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Elastoplastic time history analysis of reinforced engineered cementitious composite or engineered cementitious composite–concrete composite frame under earthquake action

Elastoplastic time history analysis of reinforced engineered cementitious composite or engineered... Engineered cementitious composite is a class of high-performance cementitious composites with pseudo-strain hardening behavior and excellent crack control capacity. Substitution of concrete with engineered cementitious composite can greatly reduce the cracking and durability problems associated with low tensile strength and brittleness of concrete and can significantly increase structural seismic resistance. In this article, a pair of beam–column joints with various matrix types has been tested under reversed cyclic loading to study the effect of substitution of concrete with engineered cementitious composite in the joint zone on the seismic behaviors of composite members. After that, a simplified constitutive model of engineered cementitious composite under cyclic loading is proposed, and the structural performance of steel reinforced engineered cementitious composite members is simulated by fiber beam elements. The accuracy of the model is verified with test data. Finally, three frame structures with different matrixes subjected to earthquake actions were numerically modeled to verify the contribution of ductile engineered cementitious composite material to structural seismic resistance. The seismic responses or failure mechanisms, deformation patterns, and energy dissipation capacities for each frame structure are analyzed and compared. The simulation results indicate that the application of engineered cementitious composite can reduce the maximum story drift ratio, and the distributions of the dissipated energy are more uniform along the building height when engineered cementitious composite is strategically used in ground columns and beam–column joints of the frame structure. The seismic performance of the reinforced engineered cementitious composite-concrete composite frame is found to be even better than the frame with all concrete replaced by engineered cementitious composite. http://www.deepdyve.com/assets/images/DeepDyve-Logo-lg.png Advances in Structural Engineering SAGE

Elastoplastic time history analysis of reinforced engineered cementitious composite or engineered cementitious composite–concrete composite frame under earthquake action

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Publisher
SAGE
Copyright
© The Author(s) 2016
ISSN
1369-4332
eISSN
2048-4011
DOI
10.1177/1369433216655809
Publisher site
See Article on Publisher Site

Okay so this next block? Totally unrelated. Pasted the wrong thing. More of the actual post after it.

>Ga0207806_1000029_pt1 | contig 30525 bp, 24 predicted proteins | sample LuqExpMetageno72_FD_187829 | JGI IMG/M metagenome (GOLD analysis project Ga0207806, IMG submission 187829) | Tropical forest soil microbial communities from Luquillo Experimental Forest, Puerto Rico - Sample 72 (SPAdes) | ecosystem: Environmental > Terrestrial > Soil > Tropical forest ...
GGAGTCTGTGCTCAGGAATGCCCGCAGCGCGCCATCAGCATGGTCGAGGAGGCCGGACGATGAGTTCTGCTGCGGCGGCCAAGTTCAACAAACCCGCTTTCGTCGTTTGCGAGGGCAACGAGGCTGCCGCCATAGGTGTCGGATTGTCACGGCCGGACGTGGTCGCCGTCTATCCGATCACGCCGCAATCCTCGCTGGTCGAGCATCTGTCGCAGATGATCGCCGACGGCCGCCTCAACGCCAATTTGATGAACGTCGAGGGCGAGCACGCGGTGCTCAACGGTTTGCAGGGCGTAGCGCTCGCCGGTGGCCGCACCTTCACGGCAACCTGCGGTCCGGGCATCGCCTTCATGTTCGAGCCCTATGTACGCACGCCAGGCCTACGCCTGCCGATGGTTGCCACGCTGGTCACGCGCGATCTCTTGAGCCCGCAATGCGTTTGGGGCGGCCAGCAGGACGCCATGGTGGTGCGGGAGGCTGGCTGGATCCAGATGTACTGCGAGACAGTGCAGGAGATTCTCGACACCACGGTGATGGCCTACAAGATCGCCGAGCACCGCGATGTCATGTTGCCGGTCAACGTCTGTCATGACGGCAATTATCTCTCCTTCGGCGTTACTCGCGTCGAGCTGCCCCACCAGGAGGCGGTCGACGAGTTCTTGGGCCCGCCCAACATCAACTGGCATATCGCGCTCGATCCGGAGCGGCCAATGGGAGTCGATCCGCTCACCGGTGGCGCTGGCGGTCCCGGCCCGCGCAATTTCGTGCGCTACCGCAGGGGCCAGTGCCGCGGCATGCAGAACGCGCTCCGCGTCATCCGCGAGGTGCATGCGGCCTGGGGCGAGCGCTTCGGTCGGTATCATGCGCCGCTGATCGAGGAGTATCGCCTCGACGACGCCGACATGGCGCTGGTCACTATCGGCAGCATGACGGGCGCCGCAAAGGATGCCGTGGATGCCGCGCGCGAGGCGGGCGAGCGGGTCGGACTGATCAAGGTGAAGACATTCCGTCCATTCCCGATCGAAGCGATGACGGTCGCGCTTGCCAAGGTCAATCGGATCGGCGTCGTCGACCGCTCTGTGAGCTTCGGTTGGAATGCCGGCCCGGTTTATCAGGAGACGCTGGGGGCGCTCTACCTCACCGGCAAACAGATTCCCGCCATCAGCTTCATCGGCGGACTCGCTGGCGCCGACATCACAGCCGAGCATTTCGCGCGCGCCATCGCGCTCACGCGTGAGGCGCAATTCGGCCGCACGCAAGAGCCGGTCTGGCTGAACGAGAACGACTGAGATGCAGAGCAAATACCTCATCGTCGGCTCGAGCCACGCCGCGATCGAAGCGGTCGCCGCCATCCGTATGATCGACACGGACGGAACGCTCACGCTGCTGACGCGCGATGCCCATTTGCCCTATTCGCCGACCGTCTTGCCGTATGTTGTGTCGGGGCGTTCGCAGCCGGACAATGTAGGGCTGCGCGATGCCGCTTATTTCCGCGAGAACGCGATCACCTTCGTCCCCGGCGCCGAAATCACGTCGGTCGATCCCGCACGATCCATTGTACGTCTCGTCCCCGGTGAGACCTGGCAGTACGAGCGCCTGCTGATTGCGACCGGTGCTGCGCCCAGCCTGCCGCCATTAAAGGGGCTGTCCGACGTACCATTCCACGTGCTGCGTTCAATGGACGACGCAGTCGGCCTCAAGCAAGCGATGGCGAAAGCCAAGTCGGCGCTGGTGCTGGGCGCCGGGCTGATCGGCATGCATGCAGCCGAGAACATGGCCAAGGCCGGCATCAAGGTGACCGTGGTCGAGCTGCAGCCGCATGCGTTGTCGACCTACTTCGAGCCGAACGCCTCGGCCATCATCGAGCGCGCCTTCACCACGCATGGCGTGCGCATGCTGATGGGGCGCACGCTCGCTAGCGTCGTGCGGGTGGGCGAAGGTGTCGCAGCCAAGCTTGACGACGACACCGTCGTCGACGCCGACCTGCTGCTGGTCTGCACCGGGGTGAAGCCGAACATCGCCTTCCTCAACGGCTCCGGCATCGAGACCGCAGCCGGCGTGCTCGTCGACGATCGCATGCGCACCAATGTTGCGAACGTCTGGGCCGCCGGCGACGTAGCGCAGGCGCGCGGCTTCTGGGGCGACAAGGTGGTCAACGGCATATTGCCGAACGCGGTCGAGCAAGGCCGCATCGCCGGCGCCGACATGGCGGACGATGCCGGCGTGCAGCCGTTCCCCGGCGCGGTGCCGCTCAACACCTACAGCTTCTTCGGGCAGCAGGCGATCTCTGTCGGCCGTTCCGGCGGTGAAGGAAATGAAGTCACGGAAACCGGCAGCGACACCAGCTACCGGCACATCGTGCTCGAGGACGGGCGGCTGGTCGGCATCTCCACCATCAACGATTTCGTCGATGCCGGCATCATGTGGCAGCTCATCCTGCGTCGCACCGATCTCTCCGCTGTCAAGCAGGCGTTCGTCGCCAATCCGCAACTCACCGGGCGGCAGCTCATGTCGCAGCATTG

Abstract

Engineered cementitious composite is a class of high-performance cementitious composites with pseudo-strain hardening behavior and excellent crack control capacity. Substitution of concrete with engineered cementitious composite can greatly reduce the cracking and durability problems associated with low tensile strength and brittleness of concrete and can significantly increase structural seismic resistance. In this article, a pair of beam–column joints with various matrix types has been tested under reversed cyclic loading to study the effect of substitution of concrete with engineered cementitious composite in the joint zone on the seismic behaviors of composite members. After that, a simplified constitutive model of engineered cementitious composite under cyclic loading is proposed, and the structural performance of steel reinforced engineered cementitious composite members is simulated by fiber beam elements. The accuracy of the model is verified with test data. Finally, three frame structures with different matrixes subjected to earthquake actions were numerically modeled to verify the contribution of ductile engineered cementitious composite material to structural seismic resistance. The seismic responses or failure mechanisms, deformation patterns, and energy dissipation capacities for each frame structure are analyzed and compared. The simulation results indicate that the application of engineered cementitious composite can reduce the maximum story drift ratio, and the distributions of the dissipated energy are more uniform along the building height when engineered cementitious composite is strategically used in ground columns and beam–column joints of the frame structure. The seismic performance of the reinforced engineered cementitious composite-concrete composite frame is found to be even better than the frame with all concrete replaced by engineered cementitious composite.

Journal

Advances in Structural EngineeringSAGE

Published: Apr 1, 2017

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